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Garden Guru: Putting autumn leaves to work in the landscape

By John Porter

CHARLESTON, W.Va. -- "Since you went away the days grow long

And soon I'll hear old winter's song

But I miss you most of all my darling

When autumn leaves start to fall"

-- "Autumn Leaves," written by Johnny Mercer, sung by Nat King Cole

We revel in the colorful autumn splendor of the trees that cover the West Virginia hills and adorn our landscapes. Tourists come from miles around to take in the beautiful fall display. Last week on the way to a conference in Iowa, I had the fortune of sitting next to a lady from Mississippi, who, on a whim traveled to West Virginia with her husband to take in the fall colors.

A few weeks ago, I explained (in detail) the process whereby leaves change color and eventually fall. But that color eventually fades, and the leaves fall, and -- they leave a mess!

In the woods, the leaves form an important part of the forest floor ecosystem and soil web. The leaves provide shelter to small critters and creepy crawlies from all walks of life. They also begin the slow process of decomposing there on the forest floor, feeding millions of fungi and bacteria, which slowly process the leaves into rich, earthy forest soil. This soil is what feeds the trees and all manner of plant life and makes the diversity of forest life possible. The forest feeds itself; the trees don't need us to fertilize them, they do it themselves.

In the landscapes that we humans manage, however, it is a different story. We like to keep things looking neat and tidy. Leaves on the ground equates to litter on the street or dirt on the kitchen floor to many homeowners. When the first leaf falls, some people rush out to rake the yard almost compulsively throughout the fall. Some of us take a more leisurely approach to leaf wrangling and wait until all of the leaves have fallen before raking them up. I call it efficiency, others may call it being lazy.

Then there is the question of what to do with the leaves once you have raked them or blown them into a pile. You don't want to just leave them there. In Charleston, there are two options: raking them to the street curb or bagging them and putting them with the trash. One option is better than the other in Charleston, but neither is my favorite.

In Charleston, leaves raked to the curb are vacuumed up by a vacuum truck that visits neighborhoods from time to time throughout the season. These leaves are taken to the municipal composting facility and turned into nice compost that residents can buy in the spring (buying their own leaves back). With the bag option, it is my understanding that the bagged yard waste is not composted, but taken to the landfill. This means taxpayers foot the bill for something that can be usefully composted and reused either on the municipal or home scale.

My preferred option of managing leaves is by using them at home. The forest "circle of life" can be a good lesson here. We can mimic that by reusing the leaves around the landscape. Now, I'm not saying you shouldn't rake the leaves in your yard and just leave them there to compost on their own (but wouldn't that be so much easier?). There are ways to use those leaves to the benefit of your landscapes and gardens that really can help reduce waste and improve soil health.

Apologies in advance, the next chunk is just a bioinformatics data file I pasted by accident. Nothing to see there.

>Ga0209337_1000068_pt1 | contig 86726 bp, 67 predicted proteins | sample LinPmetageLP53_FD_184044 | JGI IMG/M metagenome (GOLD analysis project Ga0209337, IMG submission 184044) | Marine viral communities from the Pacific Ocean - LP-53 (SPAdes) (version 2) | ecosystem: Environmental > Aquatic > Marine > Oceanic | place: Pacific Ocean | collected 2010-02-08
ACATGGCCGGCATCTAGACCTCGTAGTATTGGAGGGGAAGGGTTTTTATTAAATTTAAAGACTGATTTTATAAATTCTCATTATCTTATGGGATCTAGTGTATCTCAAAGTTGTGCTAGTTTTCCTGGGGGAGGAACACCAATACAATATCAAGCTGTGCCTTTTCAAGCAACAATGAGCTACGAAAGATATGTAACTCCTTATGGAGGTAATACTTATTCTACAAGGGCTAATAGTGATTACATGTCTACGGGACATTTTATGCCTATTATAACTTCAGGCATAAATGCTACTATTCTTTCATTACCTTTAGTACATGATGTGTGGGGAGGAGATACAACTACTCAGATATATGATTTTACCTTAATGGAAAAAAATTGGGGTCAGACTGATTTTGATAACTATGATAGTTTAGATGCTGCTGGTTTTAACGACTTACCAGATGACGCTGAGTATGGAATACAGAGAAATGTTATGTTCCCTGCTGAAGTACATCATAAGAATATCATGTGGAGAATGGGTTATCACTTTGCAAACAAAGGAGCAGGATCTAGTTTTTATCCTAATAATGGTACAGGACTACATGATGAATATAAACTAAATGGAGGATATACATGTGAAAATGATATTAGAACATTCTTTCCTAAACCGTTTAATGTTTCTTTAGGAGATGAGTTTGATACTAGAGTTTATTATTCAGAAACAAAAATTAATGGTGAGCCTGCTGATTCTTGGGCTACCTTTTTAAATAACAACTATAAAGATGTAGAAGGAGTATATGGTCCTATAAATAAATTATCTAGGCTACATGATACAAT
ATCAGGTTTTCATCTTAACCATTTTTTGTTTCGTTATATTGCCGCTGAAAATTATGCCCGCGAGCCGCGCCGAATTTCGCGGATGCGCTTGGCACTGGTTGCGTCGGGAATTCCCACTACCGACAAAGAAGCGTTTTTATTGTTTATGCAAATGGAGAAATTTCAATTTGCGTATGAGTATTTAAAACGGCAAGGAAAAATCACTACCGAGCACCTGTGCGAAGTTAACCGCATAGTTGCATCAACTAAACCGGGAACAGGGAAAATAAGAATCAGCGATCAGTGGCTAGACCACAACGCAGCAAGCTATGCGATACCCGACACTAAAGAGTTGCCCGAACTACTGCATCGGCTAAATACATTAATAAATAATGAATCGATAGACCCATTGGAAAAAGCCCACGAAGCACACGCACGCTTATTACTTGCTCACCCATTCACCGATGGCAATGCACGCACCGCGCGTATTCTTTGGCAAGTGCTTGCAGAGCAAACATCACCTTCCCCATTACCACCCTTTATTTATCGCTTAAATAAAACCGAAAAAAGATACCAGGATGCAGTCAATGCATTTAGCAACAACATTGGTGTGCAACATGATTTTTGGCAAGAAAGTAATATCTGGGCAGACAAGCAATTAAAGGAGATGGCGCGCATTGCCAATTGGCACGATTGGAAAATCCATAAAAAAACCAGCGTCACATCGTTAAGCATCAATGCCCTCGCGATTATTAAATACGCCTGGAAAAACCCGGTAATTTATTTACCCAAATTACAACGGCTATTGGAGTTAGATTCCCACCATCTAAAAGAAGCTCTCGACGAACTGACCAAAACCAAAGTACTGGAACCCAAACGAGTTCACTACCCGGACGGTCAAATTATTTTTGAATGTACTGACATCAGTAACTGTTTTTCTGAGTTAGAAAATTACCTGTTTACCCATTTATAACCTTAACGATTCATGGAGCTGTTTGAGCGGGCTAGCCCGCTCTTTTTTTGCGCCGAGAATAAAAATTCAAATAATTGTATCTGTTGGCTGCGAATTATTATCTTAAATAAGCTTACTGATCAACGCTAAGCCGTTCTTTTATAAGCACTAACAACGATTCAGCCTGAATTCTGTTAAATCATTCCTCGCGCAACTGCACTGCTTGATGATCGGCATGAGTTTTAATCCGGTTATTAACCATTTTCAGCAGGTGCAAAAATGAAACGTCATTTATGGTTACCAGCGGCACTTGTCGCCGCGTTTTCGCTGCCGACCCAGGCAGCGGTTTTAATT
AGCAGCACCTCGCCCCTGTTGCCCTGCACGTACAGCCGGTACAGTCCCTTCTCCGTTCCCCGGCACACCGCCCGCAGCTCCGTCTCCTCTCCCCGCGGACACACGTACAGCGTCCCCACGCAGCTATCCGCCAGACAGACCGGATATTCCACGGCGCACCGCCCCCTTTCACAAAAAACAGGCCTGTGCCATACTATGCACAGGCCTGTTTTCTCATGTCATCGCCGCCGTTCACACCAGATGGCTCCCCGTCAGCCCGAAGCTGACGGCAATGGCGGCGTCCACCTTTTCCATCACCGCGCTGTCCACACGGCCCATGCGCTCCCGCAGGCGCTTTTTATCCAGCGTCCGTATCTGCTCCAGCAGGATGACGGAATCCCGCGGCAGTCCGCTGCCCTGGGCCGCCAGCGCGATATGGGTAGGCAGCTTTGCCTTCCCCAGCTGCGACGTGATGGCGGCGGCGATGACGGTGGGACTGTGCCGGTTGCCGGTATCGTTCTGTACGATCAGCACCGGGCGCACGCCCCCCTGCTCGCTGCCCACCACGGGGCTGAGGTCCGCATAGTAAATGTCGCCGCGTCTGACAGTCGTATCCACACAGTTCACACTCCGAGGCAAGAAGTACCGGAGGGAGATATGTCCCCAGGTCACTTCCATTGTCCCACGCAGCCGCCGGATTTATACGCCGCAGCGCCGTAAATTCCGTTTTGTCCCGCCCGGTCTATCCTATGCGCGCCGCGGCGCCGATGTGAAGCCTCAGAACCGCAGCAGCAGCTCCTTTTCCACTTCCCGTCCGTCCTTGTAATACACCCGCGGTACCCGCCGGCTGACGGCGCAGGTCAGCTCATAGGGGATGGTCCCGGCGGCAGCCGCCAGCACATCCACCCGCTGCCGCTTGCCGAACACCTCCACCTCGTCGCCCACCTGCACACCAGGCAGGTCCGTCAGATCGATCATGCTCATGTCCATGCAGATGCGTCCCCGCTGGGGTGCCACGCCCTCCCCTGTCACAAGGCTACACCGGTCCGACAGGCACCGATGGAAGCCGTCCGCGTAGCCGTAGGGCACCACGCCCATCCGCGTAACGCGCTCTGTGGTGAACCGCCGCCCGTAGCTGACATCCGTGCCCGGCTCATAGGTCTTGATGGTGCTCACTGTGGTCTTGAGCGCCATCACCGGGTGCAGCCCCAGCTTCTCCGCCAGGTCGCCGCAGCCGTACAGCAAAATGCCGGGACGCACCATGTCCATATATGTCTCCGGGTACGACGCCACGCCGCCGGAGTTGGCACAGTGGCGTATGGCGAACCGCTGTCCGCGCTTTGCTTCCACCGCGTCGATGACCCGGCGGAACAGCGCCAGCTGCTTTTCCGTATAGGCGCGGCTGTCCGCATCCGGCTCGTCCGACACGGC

Leaves, of course, are great for compost. Compost happens when you bring brown stuff (dried leaves) together with green stuff (kitchen scraps, weeds, cut grass) in the presence of air and moisture, and the fungi and bacteria (microbes) that eat it. It isn't an overly complicated task. Mix your leaves with a little bit of green stuff in a pile or compost bin and let it work its magic. If you don't have enough green stuff for a big batch of compost, stockpile leaves in those bags or under plastic until you do. The compost can be used to amend the soil and make your garden even healthier.

Leaves can also be used as a mulch for vegetable and landscape beds. Leaves can be layered on top of the soil to conserve moisture and suppress weeds. This usually works best if you have some way to chop up the leaves, say with a blower/vacuum, so that the bigger leaves don't blow around the lawn. The leaves will decompose in place and either be covered with fresh mulch in the landscape or worked into the garden bed to finish composting. Those with mulching mowers also have another way to use leaves -- just mulch them into place right in the lawn. The shredded leaves will provide nutrients and organic matter for the lawn.

Don't want to compost or use your leaves, but don't want to bag them and send them to the landfill? Ask your gardening neighbors if they need leaves for their composting and mulching. I get leaves from my neighbors to improve the health of my gardens each year, so you might just have a neighbor who would love to take your leaves. Just remember, that one man's trash is another man's compost.

John Porter is the WVU Extension Service agent for agriculture and natural resources in Kanawha County. He may be reached at john.porter@mail.wvu.edu or at 304-720-9573. Twitter: @WVgardenguru.


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